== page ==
So…let’s get back to choices we as older adults should consider going forward.  For those of us who are living in a home setting there is some planning needed around these issues:

Where do you want to spend your later years?  Geographically stay where you are now, move to another more accessible house, in another part of the country, closer to adult children or other family.

Once you decide Where, see how you can make the house and yard less work and safer to live in.  For example, consider replacing doorknobs with levers for easier opening, making showers easier with handheld showers and grab bars to get in/out.  If you garden, build raised beds for less stress on your back and plant more perennial flowers so you don’t have to replant every year. Look for someone to help mow, trim, and install drip irrigation with timers.

The Where is a big issue and one that many of us who are elders have talked about many times over until we came to a long term decision.  Not an easy discussion either but some have chosen to downsize and move into an adult community.  Others have moved to another part of the state, to a different state, moved closer to adult children while others are aging in place in a home of almost 40 years or already in placement somewhere.

If the Where is moving into congregate living i.e., retirement home or assisted living, do your homework.  Understand the types of facilities. Begin touring this type of housing months before you’re ready to make a decision.  The tours given by a marketing person will point out the amenities but be aware of the other residents as you walk around. Are they friendly?  Do they look at you, at the marketing employee?  Do you see group activities?  How old are the residents?  Ask specific questions about contract requirements for you to move in.  Is there a community fee?  (Note:  A community fee is a nonrefundable amount that is paid at move-in.  It can be from $500 – $100,00 or more for a Continuing Care Community – nonrefundable.)  Understand the “point system” or “levels of care” assigned by a staff person that translates into a higher monthly rent if a person falls, needs medication assistance, or needs supervision.  Fees are shown as starting fees or base amount.  Be sure you understand that once you move in, those decisions are made by facility staff not you.  If you decide to move out, are there penalties?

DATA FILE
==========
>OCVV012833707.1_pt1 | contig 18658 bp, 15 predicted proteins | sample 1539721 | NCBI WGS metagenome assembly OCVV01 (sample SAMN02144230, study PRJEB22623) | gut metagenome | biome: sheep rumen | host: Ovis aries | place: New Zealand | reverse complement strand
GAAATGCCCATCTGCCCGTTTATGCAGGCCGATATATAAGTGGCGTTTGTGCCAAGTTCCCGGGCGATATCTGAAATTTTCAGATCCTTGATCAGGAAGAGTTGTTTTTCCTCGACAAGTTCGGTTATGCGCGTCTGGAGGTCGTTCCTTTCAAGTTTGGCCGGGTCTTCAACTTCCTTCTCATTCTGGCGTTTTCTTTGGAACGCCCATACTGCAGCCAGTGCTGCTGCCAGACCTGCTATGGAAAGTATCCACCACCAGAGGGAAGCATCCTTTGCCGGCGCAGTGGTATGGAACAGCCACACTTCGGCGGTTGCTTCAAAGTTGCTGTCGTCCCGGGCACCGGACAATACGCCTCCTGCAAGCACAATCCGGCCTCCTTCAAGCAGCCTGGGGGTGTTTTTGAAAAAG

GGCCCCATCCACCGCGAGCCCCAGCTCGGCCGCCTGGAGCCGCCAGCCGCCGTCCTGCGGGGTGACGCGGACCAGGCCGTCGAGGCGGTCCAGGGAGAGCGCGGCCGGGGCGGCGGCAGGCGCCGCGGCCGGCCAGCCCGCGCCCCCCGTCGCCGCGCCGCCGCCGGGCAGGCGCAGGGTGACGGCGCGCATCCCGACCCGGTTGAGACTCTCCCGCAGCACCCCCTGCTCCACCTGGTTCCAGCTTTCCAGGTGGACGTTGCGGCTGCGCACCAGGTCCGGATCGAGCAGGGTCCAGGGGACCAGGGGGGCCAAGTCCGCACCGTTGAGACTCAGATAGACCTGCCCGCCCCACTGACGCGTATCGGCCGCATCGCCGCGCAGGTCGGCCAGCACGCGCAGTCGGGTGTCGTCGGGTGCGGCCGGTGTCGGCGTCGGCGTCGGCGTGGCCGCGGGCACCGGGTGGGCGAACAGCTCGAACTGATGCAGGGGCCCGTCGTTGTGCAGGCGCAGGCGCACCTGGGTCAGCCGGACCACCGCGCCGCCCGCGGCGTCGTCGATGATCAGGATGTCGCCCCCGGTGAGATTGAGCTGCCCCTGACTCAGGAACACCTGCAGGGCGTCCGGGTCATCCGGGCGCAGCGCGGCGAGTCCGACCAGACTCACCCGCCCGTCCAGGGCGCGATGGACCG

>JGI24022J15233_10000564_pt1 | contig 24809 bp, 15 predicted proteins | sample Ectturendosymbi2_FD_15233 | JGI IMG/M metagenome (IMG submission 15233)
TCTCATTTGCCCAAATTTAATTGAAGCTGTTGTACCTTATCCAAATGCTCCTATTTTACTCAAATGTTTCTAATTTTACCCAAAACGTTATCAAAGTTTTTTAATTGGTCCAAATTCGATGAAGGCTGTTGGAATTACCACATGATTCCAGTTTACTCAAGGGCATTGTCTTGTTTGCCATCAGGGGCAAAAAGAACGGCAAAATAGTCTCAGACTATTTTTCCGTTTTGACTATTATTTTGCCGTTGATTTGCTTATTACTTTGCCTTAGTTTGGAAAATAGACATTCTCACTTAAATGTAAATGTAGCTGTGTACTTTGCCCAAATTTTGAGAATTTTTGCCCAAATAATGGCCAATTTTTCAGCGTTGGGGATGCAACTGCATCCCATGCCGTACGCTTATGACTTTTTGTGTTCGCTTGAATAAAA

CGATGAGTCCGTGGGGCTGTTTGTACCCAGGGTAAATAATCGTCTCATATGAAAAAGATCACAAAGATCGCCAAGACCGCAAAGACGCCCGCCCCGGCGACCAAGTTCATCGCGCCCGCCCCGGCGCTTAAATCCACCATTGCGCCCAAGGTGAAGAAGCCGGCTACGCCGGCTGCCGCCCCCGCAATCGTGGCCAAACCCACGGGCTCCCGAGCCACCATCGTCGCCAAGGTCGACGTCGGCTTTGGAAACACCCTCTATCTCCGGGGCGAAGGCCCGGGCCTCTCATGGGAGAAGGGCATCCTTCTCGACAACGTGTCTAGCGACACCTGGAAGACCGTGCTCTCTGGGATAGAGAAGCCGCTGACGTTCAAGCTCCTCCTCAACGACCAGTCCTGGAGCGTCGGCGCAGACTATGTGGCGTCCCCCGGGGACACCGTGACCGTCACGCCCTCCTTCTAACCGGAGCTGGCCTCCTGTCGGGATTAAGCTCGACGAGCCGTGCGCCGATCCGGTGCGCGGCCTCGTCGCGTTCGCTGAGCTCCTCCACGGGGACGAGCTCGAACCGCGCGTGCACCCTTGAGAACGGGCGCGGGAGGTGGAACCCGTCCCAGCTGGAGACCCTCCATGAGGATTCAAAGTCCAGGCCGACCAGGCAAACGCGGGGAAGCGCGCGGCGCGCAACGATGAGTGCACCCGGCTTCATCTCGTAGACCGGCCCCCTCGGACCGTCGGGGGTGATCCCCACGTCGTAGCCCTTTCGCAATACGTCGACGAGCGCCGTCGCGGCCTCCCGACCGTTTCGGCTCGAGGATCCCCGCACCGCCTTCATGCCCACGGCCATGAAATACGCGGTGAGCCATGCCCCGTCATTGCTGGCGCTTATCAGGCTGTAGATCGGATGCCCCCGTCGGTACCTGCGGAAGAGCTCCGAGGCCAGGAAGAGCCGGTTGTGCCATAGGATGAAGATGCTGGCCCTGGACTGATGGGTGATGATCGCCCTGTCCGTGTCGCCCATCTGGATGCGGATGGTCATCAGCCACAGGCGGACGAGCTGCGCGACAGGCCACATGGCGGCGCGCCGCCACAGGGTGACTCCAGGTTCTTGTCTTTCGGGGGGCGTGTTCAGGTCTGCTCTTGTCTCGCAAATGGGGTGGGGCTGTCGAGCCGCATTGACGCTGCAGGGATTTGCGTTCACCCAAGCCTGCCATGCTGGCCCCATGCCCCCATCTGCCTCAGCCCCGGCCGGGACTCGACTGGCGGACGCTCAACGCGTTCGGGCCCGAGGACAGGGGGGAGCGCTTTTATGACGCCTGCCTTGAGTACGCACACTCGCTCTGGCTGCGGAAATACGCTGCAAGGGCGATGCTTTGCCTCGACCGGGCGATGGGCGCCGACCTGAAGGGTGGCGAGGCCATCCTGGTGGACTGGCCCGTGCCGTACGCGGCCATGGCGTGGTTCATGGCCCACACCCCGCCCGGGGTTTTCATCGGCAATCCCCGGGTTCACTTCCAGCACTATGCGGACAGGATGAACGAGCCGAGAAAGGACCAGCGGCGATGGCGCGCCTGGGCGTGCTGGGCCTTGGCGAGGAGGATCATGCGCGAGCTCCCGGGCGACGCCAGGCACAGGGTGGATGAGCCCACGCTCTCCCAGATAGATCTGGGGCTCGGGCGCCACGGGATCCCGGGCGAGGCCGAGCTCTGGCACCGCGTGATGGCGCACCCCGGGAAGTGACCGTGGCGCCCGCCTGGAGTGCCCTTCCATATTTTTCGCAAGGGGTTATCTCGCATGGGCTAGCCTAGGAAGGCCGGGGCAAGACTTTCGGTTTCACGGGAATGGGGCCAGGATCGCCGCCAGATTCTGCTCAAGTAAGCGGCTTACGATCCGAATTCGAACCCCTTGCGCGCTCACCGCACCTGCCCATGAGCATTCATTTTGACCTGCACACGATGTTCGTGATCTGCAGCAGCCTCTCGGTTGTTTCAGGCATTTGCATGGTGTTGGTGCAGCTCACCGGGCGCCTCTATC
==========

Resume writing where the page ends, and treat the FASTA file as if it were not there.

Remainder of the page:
If the Where is to remain in a home setting, there are community resources that, with some research and planning, can assure a high degree of safety, well being, and independence.  This may be contrary to the belief that:

  • There aren’t resources out there to help.
    • There are. Every county receives state and federal funding for qualified older adults.
  • Staying in a home setting is too expensive long term.
    • There are costs but with some help in identifying needs,  the costs are considerably less than moving into an assisted living facility.
  • Eventually, everyone must go into “placement”.
    • This is not true, and many older adults are able to age in place as their health needs increase.

Remember when you got your first job, moved to a new community, or decided to retire?  Although we looked forward to the change, there was a sense of unknowing and nervousness.  Change can happen to you or you can be part of the change process.  Remember the decisions are yours to make.  If you don’t actively participate, someone else will take over and make those decisions for you.

HAVE QUESTIONS: Do you wonder Where you’ll grow older in years to come?  What are your concerns?  Send questions to

Carol S. Heape, MSW, CMC is an elder herself and continues to search for answers on how to grow older.

Categories: Care Management